We reserve the right to make changes to the product information contained on this site at any time without notice, including with respect to equipment, specifications, models, colours, materials and pricing. Due to supply chain issues, compatible parts may be substituted at any time without notice.

Bike and frame weights are based on pre-production painted frames at time of publication. Weights may vary in final production.


 

How to Build Your Bike

Aftercare

After the first few weeks of use, the whole bike will settle down. As a result, the gears may need tweaking, some nuts and bolts may need tightening and you may well need to check the adjustment of the saddle and handlebars.

CABLE STRETCH

Gears

Cable stretch tends to occur shortly after a new bike has been ridden a few times. A rear derailleur that we have tuned to hit every gear, nicely and quietly, may now not be making each shift causing a sensation and sound of “being in between gears”. Generally you may have to shift up, or shift down a couple times to quiet it down and settle the derailleur into a “happy gear”. A front derailleur may no longer want to shift all the way onto the big ring or will require a much firmer push to get it there. It is advisable to get the cable tension adjusted as soon as this happens either by your local bike shop. This tune up is considered a necessary part of any bicycles maintenance schedule and as such should not be ignored.

Brakes

Your brakes will also be affected by cable stretch (provided of course that they are NOT hydraulic in which case this does not apply). The symptom here is that they usually start to feel quite loose. i.e. you have to pull the lever much further back or harder in order to get the same stopping power you once had. This is partly why new bikes come with a first free service. If your brakes start feeling a little spongy after a few weeks, you can adjust them at the barrel or the clamp or ask a mechanic at your local bike shop to do it for you.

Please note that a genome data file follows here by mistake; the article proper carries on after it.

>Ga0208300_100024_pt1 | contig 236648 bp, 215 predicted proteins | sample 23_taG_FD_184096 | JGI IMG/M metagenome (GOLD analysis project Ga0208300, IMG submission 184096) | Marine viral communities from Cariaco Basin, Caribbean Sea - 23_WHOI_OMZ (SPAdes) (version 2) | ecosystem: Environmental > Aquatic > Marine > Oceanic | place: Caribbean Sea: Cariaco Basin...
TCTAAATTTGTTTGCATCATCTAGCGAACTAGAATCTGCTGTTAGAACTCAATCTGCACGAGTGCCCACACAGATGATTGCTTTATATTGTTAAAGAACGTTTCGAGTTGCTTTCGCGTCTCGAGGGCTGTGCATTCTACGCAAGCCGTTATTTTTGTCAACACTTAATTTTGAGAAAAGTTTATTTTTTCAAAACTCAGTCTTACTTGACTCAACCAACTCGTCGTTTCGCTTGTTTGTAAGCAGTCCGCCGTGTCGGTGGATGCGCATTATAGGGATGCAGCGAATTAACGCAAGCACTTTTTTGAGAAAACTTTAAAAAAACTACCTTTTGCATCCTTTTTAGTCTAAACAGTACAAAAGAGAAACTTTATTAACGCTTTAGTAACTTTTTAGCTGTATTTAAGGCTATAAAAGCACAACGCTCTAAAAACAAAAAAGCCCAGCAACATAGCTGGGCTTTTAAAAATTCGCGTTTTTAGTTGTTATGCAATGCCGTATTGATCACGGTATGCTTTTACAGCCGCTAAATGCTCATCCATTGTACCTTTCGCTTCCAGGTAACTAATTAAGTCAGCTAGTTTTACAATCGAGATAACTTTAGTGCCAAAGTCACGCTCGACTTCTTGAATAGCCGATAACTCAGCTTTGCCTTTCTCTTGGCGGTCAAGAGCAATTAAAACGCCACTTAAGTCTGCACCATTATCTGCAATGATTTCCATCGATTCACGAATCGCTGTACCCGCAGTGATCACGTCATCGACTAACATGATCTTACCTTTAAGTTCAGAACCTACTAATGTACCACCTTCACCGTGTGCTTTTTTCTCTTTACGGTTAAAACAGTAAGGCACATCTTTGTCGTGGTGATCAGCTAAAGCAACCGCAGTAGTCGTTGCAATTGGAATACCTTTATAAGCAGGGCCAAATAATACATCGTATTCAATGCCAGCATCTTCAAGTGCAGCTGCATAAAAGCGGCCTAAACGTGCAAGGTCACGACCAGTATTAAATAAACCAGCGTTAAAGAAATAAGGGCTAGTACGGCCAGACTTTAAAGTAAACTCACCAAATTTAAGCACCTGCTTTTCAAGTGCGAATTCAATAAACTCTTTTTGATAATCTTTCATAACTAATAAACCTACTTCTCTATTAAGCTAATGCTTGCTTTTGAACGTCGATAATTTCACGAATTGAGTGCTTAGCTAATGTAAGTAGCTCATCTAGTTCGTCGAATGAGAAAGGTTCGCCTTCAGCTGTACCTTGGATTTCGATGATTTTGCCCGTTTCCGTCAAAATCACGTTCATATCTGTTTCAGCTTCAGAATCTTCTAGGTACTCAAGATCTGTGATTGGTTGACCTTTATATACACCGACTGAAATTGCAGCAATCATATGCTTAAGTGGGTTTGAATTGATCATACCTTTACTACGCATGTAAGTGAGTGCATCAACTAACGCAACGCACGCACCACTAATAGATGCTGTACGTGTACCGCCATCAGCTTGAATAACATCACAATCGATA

DISC BRAKES

New disc brakes won’t deliver their full power until the rotor and pads have bedded in. SRAM has a really good guide for bedding in disc brakes: “Accelerate the bike to a moderate speed and then firmly applying the brakes until you are at walking speed. Repeat this process 20 times. Then accelerate the bike to a faster speed and apply the brakes until you are at walking speed. Repeat this process ten times. It’s important that during this process you never come to a complete stop or lock up the wheels at any point.” Doing this process should drastically improve the performance of your brakes and prepare them for many happy rides.

CRANKS

Check the cranks and crank bolts or nut for tightness; grab a crank arm in each hand and try to wiggle them to check for looseness. If there is play in the cranks, the nuts or bolts may need to be tightened. Cranks should be checked after every ride for the first week.

HEADSET

A loose headset can be diagnosed by turning the front wheel to point left or right, holding the front brake on, and then rocking the bike backwards and forwards. Hold your fingers between the stem and the frame. Any movement indicates that you need to tighten the headset.

SADDLE

Check your seat post is not loose and that you have not exceeded the limit marked on the seat post. Once you have checked these, use an allen key to tighten the seat post clamp. Check the seat is secure by giving it another check once you have finished.

STEM

Check that your front wheel and stem do not move independently, and that your handlebar clamp bolts are tight. Perform this check by standing in front of the bike, holding the front wheel between your knees, and twisting the handlebars. You can prevent any movement by tightening the stem bolts and the handlebar clamp with an allen key.

SUSPENSION FORKS

Keeping your mountain bike’s suspension maintained is one of the best ways to ensure you’re getting all the performance you can out of your bike. Plus, giving your fork and shock a few seconds of attention here and there can prevent costly repairs or even replacements.

Dirt is the number one enemy of suspension. After every ride make sure to wipe the seal area and stanchions of your fork and shock. Wipe in a horizontal motion, not vertical as you don’t want to force any debris towards the seals.

Every few rides double check that your suspension sag is correct, as well as your rebound and compression adjustments. If something has changed, or the adjustments aren’t working as before, some maintenance is likely due.

Working on your bike at home can seem daunting, and we'd always recommend you take your bike to a qualified mechanic if possible.